A good portion of the table had gone quite quiet, and just as the Doctor was about to retort, Dumbledore stood up and got the attention of the school. With everybody's attention, the headmaster rambled off a list of important notices, with a few especially for the first years.

"Now, some of you may have noticed a rather old looking man be placed in Slytherin," said Dumbledore at the end. "This man has a rare condition. I have done a thorough examination, and have concluded that he is a young as he says he is, and he is permitted to study at Hogwarts. If you wish to have further information, you shall have to ask him. His name is simply The Doctor. I have arranged that his own room be made available to him. Now, off to your common rooms with all of you."

He clapped his hands, and the food vanished. The students stood up and followed the prefects down a number of hallways. The Slytherin students found themselves by the dungeons.

"Of course," muttered the Doctor coming next to the prefect at the door. "What a despicable password. We'll have to change that." The prefect next to him looked annoyed, but said the password regardless, after informing the students to go to their beds when the bell rings.

The door slid open, and the students filed into the common room. It was a dark and dreary place, the Doctor thought, though it had a wonderful ambience. He looked up at the ceiling, which was admirably high. There were some windows, that showed the black lake above them. There swam a school of fish, which were, all but one, quickly chased away by a mermaid. The mermaid caught the Doctors eye, and he tipped his hat to her. It swam off, its prize in hand.

The Doctor looked about at the milling students. Most of them had gone to their rooms to see what they were like. The young Draco had wondered off, his lackeys trailing behind him. The Doctor wandered over to a nice couch, and relaxed. He reached deep into his pockets, and pulled out a nice book, titled the Silmarillion. He read and thought, wondering what he might do about the situation between Harry and Draco, until the bell rang,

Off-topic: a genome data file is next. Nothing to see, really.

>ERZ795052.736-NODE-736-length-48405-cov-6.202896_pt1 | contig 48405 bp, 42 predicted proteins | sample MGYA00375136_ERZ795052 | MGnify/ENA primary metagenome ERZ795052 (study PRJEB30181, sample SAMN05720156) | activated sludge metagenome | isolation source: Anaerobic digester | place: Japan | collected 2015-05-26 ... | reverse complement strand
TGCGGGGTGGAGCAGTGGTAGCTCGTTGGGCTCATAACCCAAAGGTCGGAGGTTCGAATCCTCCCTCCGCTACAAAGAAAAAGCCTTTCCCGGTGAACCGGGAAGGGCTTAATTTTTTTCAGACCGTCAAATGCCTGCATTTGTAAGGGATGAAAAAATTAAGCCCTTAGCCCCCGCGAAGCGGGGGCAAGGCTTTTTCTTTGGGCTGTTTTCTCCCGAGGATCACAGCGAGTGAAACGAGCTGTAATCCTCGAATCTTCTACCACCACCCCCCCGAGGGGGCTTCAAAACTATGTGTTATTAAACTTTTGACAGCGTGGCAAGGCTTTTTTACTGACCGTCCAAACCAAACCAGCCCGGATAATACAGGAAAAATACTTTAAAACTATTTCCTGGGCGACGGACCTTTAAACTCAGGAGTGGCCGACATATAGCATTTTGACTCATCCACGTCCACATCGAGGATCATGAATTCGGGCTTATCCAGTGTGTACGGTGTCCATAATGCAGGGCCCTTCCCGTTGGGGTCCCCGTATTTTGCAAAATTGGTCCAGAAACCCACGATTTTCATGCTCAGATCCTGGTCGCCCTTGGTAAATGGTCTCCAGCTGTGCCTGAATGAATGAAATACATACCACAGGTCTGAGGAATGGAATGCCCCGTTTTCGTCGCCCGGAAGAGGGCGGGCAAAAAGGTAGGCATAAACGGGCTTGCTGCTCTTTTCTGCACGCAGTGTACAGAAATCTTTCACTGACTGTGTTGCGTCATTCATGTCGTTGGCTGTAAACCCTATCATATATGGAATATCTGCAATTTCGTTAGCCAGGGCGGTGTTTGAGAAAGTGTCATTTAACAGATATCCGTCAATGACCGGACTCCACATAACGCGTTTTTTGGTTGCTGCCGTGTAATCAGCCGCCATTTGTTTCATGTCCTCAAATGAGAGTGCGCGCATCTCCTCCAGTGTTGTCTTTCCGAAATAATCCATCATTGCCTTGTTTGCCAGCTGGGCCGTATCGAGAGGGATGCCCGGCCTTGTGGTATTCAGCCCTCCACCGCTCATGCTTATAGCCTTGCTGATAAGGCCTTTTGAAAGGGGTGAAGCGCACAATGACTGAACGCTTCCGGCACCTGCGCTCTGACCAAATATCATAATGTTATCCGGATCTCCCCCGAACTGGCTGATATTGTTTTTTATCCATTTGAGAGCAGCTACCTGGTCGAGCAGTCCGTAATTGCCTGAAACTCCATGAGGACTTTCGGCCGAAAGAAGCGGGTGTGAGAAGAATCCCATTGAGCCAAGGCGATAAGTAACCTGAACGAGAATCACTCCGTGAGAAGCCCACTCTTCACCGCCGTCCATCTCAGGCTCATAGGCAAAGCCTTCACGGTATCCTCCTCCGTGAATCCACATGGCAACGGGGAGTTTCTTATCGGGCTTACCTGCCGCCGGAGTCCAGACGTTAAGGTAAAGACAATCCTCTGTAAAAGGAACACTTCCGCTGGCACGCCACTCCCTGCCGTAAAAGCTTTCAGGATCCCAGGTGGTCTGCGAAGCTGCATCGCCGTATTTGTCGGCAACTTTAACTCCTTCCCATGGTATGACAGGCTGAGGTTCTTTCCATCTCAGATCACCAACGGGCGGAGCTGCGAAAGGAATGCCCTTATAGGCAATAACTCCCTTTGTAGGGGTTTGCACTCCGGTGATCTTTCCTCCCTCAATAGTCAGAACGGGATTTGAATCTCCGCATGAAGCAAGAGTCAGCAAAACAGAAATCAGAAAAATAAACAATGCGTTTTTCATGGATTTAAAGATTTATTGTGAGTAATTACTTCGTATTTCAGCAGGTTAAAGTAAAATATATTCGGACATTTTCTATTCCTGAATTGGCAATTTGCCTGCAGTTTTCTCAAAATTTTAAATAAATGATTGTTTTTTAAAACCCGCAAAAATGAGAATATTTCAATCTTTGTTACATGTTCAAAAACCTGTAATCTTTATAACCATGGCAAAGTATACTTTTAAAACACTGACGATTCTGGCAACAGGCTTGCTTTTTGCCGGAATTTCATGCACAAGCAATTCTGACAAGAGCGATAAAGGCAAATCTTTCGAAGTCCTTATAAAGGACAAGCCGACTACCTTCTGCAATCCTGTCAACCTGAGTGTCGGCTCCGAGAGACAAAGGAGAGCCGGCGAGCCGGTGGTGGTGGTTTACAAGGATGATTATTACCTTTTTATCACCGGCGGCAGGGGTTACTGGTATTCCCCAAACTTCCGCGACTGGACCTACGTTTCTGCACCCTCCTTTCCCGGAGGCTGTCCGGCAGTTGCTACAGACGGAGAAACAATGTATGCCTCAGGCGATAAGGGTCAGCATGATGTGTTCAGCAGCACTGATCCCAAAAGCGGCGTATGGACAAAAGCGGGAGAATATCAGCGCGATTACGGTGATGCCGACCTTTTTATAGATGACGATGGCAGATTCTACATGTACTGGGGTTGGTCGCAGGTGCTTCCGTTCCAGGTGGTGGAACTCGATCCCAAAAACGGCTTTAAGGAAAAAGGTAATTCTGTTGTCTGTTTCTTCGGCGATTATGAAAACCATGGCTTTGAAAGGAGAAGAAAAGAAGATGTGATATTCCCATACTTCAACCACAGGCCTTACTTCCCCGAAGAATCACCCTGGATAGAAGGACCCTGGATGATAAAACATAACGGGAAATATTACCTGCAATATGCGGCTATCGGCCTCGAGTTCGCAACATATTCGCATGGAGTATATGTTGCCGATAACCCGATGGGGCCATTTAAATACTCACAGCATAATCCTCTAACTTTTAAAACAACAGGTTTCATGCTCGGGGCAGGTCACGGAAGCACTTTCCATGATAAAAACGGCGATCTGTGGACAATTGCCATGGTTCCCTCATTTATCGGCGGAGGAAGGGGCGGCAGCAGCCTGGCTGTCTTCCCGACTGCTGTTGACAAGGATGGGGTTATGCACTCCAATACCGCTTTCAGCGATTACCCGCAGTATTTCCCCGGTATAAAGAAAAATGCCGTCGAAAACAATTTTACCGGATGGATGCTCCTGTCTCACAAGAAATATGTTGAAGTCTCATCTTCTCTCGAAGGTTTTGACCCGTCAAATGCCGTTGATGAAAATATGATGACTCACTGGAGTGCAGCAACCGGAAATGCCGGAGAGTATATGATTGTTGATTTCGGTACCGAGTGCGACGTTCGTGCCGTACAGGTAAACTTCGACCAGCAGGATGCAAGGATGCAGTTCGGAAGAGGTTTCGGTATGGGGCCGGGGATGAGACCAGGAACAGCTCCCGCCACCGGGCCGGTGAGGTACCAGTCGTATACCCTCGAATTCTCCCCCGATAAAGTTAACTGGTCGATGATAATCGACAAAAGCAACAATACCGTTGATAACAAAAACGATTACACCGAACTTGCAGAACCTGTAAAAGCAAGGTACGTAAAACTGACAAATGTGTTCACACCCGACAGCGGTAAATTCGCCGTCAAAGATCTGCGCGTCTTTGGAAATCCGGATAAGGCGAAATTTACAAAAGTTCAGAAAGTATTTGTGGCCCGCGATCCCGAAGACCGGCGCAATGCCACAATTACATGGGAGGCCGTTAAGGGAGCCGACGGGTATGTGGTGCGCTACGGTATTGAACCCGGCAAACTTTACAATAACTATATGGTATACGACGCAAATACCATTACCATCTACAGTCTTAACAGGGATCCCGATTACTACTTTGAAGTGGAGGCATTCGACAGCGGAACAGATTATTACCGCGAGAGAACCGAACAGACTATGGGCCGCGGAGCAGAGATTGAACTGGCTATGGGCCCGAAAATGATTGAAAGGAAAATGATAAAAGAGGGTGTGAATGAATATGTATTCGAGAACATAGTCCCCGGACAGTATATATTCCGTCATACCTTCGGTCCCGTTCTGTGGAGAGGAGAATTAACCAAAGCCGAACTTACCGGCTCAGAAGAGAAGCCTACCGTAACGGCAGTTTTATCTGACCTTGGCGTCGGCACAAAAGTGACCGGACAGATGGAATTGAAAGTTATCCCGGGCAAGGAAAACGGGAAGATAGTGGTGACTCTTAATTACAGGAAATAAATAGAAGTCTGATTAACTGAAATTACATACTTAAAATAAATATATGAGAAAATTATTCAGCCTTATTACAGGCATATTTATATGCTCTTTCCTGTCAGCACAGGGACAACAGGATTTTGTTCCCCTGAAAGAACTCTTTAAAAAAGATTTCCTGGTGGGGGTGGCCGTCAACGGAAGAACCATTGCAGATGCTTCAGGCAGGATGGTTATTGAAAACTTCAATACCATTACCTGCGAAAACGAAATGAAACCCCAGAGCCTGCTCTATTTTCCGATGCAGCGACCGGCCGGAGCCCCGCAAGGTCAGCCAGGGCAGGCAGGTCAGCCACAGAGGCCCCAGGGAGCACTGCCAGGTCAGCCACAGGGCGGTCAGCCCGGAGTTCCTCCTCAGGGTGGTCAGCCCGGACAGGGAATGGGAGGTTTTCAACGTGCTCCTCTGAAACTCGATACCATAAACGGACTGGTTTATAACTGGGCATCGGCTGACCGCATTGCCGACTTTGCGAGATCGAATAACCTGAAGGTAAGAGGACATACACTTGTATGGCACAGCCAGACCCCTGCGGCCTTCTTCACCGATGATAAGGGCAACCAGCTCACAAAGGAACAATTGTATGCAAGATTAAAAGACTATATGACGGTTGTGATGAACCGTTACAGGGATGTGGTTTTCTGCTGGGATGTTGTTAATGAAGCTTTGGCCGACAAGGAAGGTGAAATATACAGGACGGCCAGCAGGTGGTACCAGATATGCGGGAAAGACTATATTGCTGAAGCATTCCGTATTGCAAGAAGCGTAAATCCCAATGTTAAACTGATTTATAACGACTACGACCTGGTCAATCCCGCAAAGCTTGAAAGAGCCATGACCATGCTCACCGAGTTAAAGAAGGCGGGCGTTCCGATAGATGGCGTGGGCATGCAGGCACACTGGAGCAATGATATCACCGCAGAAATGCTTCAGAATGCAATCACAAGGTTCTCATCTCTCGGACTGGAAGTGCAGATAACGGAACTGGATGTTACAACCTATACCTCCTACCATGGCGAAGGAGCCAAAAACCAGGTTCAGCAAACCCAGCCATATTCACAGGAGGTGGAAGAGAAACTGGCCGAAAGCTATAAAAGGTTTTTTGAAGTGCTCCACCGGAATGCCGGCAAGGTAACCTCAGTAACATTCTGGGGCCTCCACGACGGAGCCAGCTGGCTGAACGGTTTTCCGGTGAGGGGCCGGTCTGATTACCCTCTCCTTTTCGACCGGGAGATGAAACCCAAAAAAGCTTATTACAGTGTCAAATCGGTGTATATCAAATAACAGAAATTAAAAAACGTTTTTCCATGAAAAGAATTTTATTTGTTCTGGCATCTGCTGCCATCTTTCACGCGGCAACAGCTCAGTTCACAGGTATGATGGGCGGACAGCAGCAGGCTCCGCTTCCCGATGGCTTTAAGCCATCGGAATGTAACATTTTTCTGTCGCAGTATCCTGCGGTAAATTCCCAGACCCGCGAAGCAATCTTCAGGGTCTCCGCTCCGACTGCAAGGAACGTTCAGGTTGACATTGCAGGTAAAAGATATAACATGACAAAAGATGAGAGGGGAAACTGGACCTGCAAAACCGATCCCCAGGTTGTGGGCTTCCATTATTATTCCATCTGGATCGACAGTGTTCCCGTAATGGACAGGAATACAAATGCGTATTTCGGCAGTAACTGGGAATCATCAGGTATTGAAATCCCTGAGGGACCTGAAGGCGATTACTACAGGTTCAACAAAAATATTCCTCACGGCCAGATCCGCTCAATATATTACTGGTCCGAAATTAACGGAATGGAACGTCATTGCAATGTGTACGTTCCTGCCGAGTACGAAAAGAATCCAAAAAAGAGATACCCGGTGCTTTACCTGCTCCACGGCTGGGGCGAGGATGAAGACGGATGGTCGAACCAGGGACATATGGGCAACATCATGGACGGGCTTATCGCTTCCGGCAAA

Standing up, the Doctor was approached by a taller man, with greasy hair, and an ill look about him. The school's potion professor, Severus Snape. The Doctor smiled.

"Ah, Professor Snape," said the Doctor. "I'm glad to meet you." He stuck out a hand. The man just stared at him like he was an idiot, and crossed his arms.

"Come with me, Doctor," he said, his voice seeming to drip with acid, and reluctance. He walked past the Doctor, who followed him, coming up next to him.

The Doctor walking next to Snape was as different as night and day. He had a charming smile plastered over his face, and walked with a bounce in his step. Snape, of course, had a glare that could freeze the sun, and seemed almost to glide.

They came at last to a room. There was a spell around it, the Doctor could see. It seemed psychic in nature.

"This will be your room," said Snape, with a hint of suspicion in his voice. "It will open only for you, those you permit, and the staff."

"Ah, wonderful," said the Doctor, inspecting it closely. "Yes, an adjustable psychic link. I've not seen one in a few regenerations. Thank you." He practically bounced up, and beamed at Snape. "I look forward to learning here."

Snape glared at him, and the Doctor noticed a slight pressing at the edges of his consciousness. He nearly laughed. He continued to smile at Snape, but now his smile changed, and the light from his eyes darkened. The pushing continued for some time, with Snape pushing harder and harder, but ever unable to gain access.

At last, he gave up. The Doctor blinked, and said, "If you wanted to know why I'm here, you only need to ask."

Snape glowered, and spun suddenly, like a bat in the wind, and with that was off. The Doctor grinned. He spun himself, cheerily, and went into his new room.

Thanking you all for your patience. I hope you enjoy this. I hope the interaction between the Doctor and Draco seemed natural. And sorry for deleting and reuploading to this story. I kept managing to put the wrong chapter in.